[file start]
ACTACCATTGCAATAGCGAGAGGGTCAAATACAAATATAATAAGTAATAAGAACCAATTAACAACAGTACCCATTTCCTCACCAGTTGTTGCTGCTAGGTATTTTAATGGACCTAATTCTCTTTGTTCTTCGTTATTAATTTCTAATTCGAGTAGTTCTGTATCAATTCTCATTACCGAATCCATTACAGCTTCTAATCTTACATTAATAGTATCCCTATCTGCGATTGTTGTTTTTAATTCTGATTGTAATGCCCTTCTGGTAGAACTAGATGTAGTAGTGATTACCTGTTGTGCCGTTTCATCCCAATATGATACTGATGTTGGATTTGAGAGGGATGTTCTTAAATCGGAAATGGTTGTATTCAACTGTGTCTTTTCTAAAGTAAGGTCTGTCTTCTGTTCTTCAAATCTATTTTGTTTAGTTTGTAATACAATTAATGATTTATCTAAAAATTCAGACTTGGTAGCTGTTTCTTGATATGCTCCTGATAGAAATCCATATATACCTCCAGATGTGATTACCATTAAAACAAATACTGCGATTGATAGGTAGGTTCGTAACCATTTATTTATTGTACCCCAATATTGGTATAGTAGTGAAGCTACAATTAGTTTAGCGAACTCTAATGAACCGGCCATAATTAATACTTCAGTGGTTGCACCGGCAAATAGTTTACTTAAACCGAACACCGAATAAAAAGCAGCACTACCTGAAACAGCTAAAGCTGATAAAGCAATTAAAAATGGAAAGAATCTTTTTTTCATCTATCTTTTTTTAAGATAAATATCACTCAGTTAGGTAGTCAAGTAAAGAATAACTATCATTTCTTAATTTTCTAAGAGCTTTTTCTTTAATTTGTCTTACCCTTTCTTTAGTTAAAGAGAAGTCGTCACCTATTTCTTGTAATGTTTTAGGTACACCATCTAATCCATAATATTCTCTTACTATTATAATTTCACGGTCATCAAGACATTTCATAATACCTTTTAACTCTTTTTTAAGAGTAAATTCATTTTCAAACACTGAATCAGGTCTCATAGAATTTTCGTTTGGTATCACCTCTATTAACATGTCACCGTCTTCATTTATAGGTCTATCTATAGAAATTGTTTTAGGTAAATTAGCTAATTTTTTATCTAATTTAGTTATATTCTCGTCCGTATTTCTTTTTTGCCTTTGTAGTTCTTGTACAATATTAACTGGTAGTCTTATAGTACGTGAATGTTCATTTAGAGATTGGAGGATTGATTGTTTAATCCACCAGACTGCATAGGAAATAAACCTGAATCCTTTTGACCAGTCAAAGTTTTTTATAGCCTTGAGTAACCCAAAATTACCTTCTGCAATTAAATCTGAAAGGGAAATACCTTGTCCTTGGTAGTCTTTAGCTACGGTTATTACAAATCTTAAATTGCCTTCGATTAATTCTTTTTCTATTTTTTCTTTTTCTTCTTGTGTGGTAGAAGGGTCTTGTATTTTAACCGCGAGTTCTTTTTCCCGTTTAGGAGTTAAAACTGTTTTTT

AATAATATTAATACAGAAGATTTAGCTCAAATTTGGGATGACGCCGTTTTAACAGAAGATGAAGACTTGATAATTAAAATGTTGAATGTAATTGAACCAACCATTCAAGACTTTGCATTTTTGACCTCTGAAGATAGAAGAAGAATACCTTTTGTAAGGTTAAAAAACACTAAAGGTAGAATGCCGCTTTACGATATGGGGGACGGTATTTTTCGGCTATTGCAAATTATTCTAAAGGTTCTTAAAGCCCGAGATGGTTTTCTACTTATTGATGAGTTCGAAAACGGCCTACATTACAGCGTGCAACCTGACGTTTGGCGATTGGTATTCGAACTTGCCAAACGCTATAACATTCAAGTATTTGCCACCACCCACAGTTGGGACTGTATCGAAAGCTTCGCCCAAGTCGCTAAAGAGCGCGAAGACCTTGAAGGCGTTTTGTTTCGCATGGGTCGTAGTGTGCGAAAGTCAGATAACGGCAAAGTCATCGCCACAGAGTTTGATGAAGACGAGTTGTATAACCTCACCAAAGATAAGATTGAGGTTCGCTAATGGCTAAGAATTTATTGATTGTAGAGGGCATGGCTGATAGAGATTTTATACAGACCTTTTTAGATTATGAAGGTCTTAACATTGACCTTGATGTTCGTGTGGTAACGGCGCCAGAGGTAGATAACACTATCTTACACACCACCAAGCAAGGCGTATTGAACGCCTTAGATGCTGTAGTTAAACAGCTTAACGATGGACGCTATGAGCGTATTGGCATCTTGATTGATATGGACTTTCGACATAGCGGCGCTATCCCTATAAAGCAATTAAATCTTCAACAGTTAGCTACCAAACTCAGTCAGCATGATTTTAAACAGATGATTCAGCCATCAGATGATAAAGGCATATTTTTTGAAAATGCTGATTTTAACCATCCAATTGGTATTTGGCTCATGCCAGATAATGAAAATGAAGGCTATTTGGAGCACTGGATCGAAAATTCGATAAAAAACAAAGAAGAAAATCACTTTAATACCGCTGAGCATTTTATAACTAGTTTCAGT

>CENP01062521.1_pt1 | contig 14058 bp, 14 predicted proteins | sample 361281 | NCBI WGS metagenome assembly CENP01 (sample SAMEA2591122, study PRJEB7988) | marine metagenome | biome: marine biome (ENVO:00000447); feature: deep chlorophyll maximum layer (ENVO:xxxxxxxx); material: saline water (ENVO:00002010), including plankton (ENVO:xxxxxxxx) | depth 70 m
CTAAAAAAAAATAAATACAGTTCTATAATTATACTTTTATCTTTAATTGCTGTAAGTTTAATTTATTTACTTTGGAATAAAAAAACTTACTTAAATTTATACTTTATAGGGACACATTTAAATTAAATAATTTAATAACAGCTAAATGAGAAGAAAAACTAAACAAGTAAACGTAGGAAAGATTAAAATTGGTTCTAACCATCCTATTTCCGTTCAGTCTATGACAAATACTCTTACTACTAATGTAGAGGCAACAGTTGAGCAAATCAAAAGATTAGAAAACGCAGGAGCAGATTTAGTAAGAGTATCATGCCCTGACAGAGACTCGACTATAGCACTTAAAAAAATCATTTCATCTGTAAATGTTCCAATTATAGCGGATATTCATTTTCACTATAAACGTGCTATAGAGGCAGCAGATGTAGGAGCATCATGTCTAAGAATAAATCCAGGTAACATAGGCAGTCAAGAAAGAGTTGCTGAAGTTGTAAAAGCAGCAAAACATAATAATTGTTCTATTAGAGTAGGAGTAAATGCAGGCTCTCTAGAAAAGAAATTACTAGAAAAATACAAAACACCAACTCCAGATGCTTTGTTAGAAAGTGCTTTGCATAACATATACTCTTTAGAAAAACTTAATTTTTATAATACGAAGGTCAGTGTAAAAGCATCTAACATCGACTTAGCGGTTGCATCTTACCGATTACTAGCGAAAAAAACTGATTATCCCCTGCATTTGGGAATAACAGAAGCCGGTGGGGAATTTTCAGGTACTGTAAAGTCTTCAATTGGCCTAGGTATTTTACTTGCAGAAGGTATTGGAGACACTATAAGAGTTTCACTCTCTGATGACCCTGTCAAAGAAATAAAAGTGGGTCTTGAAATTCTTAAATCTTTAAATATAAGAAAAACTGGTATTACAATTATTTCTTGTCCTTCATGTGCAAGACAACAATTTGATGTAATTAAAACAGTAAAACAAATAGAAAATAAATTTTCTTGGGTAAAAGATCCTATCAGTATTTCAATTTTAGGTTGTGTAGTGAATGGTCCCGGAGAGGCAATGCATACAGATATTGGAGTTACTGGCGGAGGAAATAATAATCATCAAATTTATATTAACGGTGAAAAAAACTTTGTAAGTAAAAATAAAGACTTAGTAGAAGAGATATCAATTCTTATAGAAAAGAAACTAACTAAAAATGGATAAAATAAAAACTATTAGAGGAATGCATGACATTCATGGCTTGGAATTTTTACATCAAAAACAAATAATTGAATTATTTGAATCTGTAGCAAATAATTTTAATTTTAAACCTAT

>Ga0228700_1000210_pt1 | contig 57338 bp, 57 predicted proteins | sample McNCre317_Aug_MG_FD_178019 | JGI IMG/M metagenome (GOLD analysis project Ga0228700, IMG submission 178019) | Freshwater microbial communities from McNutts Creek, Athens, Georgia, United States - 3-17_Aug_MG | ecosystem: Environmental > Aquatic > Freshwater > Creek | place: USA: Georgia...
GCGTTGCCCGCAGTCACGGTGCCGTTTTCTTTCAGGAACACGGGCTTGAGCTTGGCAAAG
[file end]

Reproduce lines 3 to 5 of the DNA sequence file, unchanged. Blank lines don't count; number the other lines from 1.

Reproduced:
>CENP01062521.1_pt1 | contig 14058 bp, 14 predicted proteins | sample 361281 | NCBI WGS metagenome assembly CENP01 (sample SAMEA2591122, study PRJEB7988) | marine metagenome | biome: marine biome (ENVO:00000447); feature: deep chlorophyll maximum layer (ENVO:xxxxxxxx); material: saline water (ENVO:00002010), including plankton (ENVO:xxxxxxxx) | depth 70 m
CTAAAAAAAAATAAATACAGTTCTATAATTATACTTTTATCTTTAATTGCTGTAAGTTTAATTTATTTACTTTGGAATAAAAAAACTTACTTAAATTTATACTTTATAGGGACACATTTAAATTAAATAATTTAATAACAGCTAAATGAGAAGAAAAACTAAACAAGTAAACGTAGGAAAGATTAAAATTGGTTCTAACCATCCTATTTCCGTTCAGTCTATGACAAATACTCTTACTACTAATGTAGAGGCAACAGTTGAGCAAATCAAAAGATTAGAAAACGCAGGAGCAGATTTAGTAAGAGTATCATGCCCTGACAGAGACTCGACTATAGCACTTAAAAAAATCATTTCATCTGTAAATGTTCCAATTATAGCGGATATTCATTTTCACTATAAACGTGCTATAGAGGCAGCAGATGTAGGAGCATCATGTCTAAGAATAAATCCAGGTAACATAGGCAGTCAAGAAAGAGTTGCTGAAGTTGTAAAAGCAGCAAAACATAATAATTGTTCTATTAGAGTAGGAGTAAATGCAGGCTCTCTAGAAAAGAAATTACTAGAAAAATACAAAACACCAACTCCAGATGCTTTGTTAGAAAGTGCTTTGCATAACATATACTCTTTAGAAAAACTTAATTTTTATAATACGAAGGTCAGTGTAAAAGCATCTAACATCGACTTAGCGGTTGCATCTTACCGATTACTAGCGAAAAAAACTGATTATCCCCTGCATTTGGGAATAACAGAAGCCGGTGGGGAATTTTCAGGTACTGTAAAGTCTTCAATTGGCCTAGGTATTTTACTTGCAGAAGGTATTGGAGACACTATAAGAGTTTCACTCTCTGATGACCCTGTCAAAGAAATAAAAGTGGGTCTTGAAATTCTTAAATCTTTAAATATAAGAAAAACTGGTATTACAATTATTTCTTGTCCTTCATGTGCAAGACAACAATTTGATGTAATTAAAACAGTAAAACAAATAGAAAATAAATTTTCTTGGGTAAAAGATCCTATCAGTATTTCAATTTTAGGTTGTGTAGTGAATGGTCCCGGAGAGGCAATGCATACAGATATTGGAGTTACTGGCGGAGGAAATAATAATCATCAAATTTATATTAACGGTGAAAAAAACTTTGTAAGTAAAAATAAAGACTTAGTAGAAGAGATATCAATTCTTATAGAAAAGAAACTAACTAAAAATGGATAAAATAAAAACTATTAGAGGAATGCATGACATTCATGGCTTGGAATTTTTACATCAAAAACAAATAATTGAATTATTTGAATCTGTAGCAAATAATTTTAATTTTAAACCTAT

>Ga0228700_1000210_pt1 | contig 57338 bp, 57 predicted proteins | sample McNCre317_Aug_MG_FD_178019 | JGI IMG/M metagenome (GOLD analysis project Ga0228700, IMG submission 178019) | Freshwater microbial communities from McNutts Creek, Athens, Georgia, United States - 3-17_Aug_MG | ecosystem: Environmental > Aquatic > Freshwater > Creek | place: USA: Georgia...